thumbnail Fig. 4

Optical color-excess ratios (binned) inferred from classical Cepheids exhibit a dependence on the pseudo Galactocentric distance or metallicity (likely largely stellar in origin). That contrasts the results tied solely to the infrared photometry analyzed (e.g., bottom panel, E(J−3.4 μm) /E(JKs)). In concert with the trend delineated by O stars (Fig. 3), the findings contradict a paradigm linking a strict and marked decreasing dust grain size with increasing Galactocentric distance. The Luck et al. (2011) metallicity gradient is conveyed.

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thumbnail Fig. 5

Caution is warranted when applying the common distance approach (Eq. (7)) to infer extinction properties for stars along the Galactic center sight line, where extinction and blending are acute (ℓ,b → 0°). Proximate distances observed for bulge RR Lyrae are likely linked to flux introduced by neighboring stars.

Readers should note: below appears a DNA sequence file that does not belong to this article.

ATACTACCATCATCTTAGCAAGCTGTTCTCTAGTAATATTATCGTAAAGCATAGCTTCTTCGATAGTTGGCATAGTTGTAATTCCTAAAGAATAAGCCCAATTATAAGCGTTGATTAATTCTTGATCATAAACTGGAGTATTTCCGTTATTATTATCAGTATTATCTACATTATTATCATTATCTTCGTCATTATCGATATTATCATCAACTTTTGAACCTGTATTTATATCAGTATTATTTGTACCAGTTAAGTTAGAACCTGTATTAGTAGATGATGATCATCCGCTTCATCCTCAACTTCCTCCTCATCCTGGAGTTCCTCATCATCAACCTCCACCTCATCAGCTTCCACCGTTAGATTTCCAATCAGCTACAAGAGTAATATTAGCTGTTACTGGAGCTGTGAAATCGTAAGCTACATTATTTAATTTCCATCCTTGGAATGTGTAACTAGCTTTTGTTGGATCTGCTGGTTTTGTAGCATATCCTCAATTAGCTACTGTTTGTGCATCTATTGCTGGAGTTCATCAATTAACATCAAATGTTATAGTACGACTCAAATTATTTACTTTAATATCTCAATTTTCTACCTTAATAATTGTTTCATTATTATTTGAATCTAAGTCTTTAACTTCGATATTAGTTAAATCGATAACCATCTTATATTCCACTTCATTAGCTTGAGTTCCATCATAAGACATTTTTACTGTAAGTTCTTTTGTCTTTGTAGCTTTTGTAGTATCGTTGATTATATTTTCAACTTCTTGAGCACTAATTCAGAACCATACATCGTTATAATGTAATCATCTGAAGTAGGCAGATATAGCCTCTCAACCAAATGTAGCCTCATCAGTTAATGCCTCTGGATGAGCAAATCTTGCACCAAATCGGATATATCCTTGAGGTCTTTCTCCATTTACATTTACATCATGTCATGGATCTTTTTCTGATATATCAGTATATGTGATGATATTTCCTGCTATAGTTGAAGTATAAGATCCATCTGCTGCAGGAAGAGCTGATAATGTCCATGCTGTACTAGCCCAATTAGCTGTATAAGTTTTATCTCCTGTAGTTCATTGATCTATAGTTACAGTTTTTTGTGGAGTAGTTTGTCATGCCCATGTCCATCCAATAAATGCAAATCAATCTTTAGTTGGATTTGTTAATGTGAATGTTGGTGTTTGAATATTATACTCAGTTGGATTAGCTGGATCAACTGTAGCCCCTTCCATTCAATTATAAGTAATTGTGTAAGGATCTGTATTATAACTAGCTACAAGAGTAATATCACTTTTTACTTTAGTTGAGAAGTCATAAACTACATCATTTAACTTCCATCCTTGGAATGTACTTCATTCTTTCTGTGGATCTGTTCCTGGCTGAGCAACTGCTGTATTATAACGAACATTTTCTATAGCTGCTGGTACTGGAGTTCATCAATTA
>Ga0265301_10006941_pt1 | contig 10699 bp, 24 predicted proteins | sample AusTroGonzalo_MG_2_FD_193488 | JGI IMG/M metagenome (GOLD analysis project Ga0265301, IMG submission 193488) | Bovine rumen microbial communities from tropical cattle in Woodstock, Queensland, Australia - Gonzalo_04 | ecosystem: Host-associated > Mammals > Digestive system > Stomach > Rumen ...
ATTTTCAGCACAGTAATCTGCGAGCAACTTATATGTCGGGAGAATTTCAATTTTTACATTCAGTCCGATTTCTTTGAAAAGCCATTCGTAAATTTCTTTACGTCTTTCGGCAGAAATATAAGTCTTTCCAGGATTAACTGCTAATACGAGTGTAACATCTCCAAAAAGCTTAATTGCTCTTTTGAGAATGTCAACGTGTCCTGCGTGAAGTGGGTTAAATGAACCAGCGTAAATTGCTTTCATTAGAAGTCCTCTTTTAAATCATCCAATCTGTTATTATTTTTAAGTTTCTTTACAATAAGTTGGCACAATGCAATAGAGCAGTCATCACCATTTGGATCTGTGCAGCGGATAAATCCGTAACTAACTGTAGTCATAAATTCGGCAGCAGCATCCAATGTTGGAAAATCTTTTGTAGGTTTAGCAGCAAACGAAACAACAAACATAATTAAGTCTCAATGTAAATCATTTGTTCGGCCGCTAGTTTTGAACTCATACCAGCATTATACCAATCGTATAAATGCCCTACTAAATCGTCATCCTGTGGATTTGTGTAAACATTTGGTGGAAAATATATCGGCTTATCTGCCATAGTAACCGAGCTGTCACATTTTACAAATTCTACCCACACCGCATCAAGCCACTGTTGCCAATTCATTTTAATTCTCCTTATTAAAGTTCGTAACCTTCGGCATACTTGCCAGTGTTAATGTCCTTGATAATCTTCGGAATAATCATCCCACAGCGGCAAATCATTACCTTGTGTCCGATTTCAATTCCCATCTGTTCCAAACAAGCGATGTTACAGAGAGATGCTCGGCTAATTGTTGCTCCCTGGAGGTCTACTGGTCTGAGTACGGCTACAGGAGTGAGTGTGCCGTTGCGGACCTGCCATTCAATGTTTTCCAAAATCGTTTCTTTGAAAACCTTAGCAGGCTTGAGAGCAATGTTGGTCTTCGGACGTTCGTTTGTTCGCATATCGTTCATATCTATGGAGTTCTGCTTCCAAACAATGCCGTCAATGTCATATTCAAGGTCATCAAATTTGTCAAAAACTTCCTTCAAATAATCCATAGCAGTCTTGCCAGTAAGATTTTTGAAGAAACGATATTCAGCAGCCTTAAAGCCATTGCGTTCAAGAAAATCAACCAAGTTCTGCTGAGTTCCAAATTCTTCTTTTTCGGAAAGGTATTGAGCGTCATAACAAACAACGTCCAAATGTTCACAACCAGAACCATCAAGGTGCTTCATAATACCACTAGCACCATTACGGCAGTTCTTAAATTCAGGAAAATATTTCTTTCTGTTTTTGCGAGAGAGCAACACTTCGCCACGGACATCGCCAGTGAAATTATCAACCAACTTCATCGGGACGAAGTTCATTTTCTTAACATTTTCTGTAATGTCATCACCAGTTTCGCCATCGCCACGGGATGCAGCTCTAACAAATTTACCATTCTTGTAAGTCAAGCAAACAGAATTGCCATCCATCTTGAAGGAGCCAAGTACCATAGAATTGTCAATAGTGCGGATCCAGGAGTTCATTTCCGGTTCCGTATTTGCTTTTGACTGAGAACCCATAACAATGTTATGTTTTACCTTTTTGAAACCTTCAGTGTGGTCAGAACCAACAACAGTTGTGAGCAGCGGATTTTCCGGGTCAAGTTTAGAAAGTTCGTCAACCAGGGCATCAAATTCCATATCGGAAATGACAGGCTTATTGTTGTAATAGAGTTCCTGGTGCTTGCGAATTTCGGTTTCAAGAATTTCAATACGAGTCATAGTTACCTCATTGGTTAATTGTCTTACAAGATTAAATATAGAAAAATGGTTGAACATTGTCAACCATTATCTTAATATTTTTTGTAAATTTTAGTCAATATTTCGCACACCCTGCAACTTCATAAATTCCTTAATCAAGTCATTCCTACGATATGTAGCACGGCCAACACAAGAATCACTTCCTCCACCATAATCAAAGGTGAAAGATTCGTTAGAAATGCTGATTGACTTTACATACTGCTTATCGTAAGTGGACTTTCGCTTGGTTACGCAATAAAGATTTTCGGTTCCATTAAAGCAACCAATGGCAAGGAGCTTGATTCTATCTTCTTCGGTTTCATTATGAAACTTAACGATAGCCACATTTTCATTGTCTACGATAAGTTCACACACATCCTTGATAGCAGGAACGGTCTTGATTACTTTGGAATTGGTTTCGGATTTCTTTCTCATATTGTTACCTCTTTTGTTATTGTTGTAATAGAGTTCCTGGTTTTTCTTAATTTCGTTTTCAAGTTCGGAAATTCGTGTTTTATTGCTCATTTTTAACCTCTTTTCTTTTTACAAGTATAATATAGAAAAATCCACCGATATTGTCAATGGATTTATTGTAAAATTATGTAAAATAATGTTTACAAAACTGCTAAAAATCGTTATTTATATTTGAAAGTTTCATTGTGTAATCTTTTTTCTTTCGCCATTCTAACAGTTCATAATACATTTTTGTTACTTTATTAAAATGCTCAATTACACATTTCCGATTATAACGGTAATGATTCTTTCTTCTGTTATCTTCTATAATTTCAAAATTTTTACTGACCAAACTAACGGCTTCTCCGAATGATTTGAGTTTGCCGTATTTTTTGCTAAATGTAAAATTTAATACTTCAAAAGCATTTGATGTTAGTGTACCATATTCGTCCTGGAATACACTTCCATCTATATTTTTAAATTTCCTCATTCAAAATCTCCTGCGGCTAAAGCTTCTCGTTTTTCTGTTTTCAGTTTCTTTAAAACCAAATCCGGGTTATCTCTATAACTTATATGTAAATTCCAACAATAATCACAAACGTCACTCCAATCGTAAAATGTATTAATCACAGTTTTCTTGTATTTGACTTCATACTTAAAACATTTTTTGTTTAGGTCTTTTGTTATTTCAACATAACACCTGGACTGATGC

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The optical reddening and total-to-selective extinction ratios correlate with . For the O stars examined, a maximum RV,BV is observed along the ~ 290° sight line, and minima are located toward ~ 133° and ~ 78°. A separate trend is delineated by the classical Cepheid optical data, where extrema lie near the anti-center and ~ 30°. The O-star results are inconsistent with a strict Galactocentric dependence, as the RV,BV extrema are offset by ~ 180° ( ~ 78 → 280°), and a higher ratio characterizes the Galactic bulge sight line. Conversely, the optical ratio characterizing classical Cepheids features a Galactocentric metallicity or distance dependence (Fig. 4). That Cepheid trend may be partially explained by metallicity-dependent optical stellar (Cepheid) colors. Majaess et al. (2009) identified that a BV period-magnitude relation tied to Galactic classical Cepheids yields distances featuring a period-dependence when applied to lower-abundance SMC Cepheids. Caldwell & Coulson (1985) likewise suggested that the BV color is sensitive to metallicity, whereby lower-abundance Cepheids exhibit bluer intrinsic colors. Therefore the larger optical color-excess ratios observed toward the anti-center are expected, as the Galactocentric metallicity gradient shifts to lower abundances. Hitherto the results disfavor the interpretation that classical Cepheid and O-star optical colors convey that markedly smaller grains dominate at increasing Galactocentric distance, as indicated by certain red clump infrared analyses. Dust extinction is a complex phenomenon sensitive to a suite of variables (size, density, chemical composition, environment, etc.). Admittedly, if the Cepheid metallicity (BV) effect described is significantly larger than model predictions then the trend in Fig. 4 could potentially invert, and thus support red clump predictions. Yet, the infrared-based Cepheid results would remain unchanged, and in concert with the O-star findings are irreconcilable with that theory. The mean optical total-to-reddening ratios are AV/E(BV)⟩ = ⟨RV,BV⟩ ~ 3.1 (classical Cepheids) and RV,BV⟩ ~ 3.3 (O stars). Those values are tied to the longest-wavelength passband and are cited as approximate means owing to the acute dependence on . Caution is warranted with regards to the O-star estimate since emission is a concern beyond > 3.6 μm, however, the stars probe key nascent regions and the young disk.